This article demonstrates two formulas that extract distinct values from a filtered Excel Table, one formula for Excel 365 subscribers […]

This article demonstrates a formula that counts unique distinct values filtered from an Excel defined Table. Debra Dalgleish described in […]

This article demonstrates how to populate a drop down list with filtered values from an Excel defined Table. The animated […]

## How to use Excel Tables

### 32 Responses to “How to use an Excel Table name in Data Validation Lists and Conditional Formatting formulas”

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How would you replace [First Name] with the value of the chose header field?

it only seems to work when specifically selecting the Header name like [First Name]

id like it to be more dynamic.

if i chose Last Name in the headers dropdown, i would like to see Onlyl the Last Name Choices in the next dropdown box.

Ralf,

read this post:

Create dependent drop down lists containing unique distinct values

Thank you! This tip has saved me a whole lot of effort.

Chris Hills,

Thank you for commenting!

Hello,

i have a question.

It's possible "data validation" in collaboration mode, because is not work for me (2002, 2007)?

Therefore i think, then i creating a macro, that paste a "drop down list" into cells.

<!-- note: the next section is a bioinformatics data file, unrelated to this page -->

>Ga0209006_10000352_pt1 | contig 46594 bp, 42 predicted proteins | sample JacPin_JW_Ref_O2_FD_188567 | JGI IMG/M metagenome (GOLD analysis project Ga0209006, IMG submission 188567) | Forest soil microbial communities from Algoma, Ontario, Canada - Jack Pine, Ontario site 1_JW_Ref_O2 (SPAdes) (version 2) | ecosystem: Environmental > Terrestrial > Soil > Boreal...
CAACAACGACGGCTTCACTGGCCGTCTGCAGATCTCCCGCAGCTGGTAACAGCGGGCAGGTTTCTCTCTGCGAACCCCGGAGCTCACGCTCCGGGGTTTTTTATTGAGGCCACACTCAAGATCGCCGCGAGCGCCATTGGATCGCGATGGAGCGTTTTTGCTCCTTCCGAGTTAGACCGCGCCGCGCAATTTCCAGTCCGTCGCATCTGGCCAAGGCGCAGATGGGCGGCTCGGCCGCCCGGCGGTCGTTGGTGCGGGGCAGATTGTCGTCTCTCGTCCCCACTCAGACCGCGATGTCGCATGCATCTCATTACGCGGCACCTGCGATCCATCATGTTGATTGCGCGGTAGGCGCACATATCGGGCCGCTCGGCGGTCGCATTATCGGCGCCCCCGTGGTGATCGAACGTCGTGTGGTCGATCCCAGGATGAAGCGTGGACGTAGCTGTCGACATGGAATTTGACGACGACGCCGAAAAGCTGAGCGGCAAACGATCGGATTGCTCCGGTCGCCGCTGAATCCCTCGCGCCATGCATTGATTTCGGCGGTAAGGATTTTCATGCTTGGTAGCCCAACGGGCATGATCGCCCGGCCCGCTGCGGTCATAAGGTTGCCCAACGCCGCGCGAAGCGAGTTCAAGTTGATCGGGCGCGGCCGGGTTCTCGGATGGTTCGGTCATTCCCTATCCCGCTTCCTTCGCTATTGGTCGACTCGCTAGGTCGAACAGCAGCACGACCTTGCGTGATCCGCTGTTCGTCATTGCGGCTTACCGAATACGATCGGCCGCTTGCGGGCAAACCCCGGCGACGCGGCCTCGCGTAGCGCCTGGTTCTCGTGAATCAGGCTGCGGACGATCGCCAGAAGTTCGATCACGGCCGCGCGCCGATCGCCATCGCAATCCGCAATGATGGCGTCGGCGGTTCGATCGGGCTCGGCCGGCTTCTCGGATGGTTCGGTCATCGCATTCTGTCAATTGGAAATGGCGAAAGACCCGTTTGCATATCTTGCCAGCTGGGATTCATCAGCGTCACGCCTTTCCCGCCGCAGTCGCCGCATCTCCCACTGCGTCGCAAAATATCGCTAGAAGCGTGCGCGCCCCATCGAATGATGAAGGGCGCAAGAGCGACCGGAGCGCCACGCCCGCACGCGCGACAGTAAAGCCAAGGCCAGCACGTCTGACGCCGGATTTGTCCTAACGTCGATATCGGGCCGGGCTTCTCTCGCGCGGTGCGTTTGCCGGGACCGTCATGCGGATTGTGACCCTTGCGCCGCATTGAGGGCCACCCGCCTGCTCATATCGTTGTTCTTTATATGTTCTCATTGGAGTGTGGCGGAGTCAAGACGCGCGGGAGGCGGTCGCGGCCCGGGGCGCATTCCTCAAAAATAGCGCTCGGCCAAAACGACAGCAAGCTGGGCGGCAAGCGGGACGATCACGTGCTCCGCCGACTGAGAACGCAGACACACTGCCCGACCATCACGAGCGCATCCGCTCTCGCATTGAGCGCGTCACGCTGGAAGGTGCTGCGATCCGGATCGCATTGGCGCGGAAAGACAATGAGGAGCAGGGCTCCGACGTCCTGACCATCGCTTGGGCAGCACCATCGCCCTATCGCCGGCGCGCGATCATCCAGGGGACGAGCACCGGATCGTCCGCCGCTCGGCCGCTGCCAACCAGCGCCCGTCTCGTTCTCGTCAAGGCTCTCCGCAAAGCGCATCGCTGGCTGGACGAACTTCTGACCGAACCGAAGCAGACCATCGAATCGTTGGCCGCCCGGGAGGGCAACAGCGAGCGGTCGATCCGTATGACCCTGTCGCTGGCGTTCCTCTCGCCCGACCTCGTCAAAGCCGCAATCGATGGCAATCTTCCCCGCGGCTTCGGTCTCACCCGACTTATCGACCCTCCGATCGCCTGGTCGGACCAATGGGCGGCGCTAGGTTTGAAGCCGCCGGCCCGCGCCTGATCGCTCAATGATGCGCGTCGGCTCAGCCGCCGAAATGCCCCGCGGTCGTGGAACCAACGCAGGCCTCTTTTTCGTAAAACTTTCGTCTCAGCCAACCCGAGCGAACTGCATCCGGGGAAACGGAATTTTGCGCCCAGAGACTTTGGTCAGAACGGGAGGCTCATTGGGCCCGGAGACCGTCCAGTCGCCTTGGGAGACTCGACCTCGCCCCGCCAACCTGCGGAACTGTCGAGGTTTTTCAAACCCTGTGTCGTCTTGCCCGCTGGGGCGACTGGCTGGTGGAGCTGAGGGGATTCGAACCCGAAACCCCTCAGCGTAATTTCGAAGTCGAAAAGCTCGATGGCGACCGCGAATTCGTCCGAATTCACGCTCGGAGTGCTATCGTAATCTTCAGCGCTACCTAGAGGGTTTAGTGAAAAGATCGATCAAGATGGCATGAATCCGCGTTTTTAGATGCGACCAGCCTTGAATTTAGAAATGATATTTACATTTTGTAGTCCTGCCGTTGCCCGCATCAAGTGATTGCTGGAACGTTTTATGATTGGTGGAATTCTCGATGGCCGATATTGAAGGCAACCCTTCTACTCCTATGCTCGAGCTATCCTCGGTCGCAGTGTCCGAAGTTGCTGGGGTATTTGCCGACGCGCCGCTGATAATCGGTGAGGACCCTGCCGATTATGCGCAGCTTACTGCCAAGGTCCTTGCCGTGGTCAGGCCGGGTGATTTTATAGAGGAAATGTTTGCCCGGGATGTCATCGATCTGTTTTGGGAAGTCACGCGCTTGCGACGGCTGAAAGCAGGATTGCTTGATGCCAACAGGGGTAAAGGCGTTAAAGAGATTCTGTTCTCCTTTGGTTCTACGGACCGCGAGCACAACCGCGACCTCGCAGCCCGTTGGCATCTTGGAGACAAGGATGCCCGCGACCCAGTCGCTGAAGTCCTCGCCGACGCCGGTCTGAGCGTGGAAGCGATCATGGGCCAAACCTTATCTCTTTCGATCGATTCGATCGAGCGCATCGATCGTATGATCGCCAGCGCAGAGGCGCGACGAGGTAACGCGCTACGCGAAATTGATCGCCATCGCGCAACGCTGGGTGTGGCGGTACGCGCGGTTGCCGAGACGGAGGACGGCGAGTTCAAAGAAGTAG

Thank You for Your answer

It's possible "data validation" in collaboration mode, because is not work for me (2002, 2007)?No!

Avoiding Shared Workbooks in Excel

Thank You

This is great - love this overall approach as a framework for data validation as opposed to the old way of naming ranges but then having to use OFFSET + COUNT so that the ranges could expand/contract based on data in them.

My only question is, why does Excel require the INDIRECT when referring to these table properties during data validation in the first place? If I am typing a normal formula, I can just get refer directly to Table[Column1] as in =SUM(Table[Column1]. BUT, if I want to do data validation, I can't type in =Table[Column1] but have to instead wrap that in quotes and then use INDIRECT.

Why?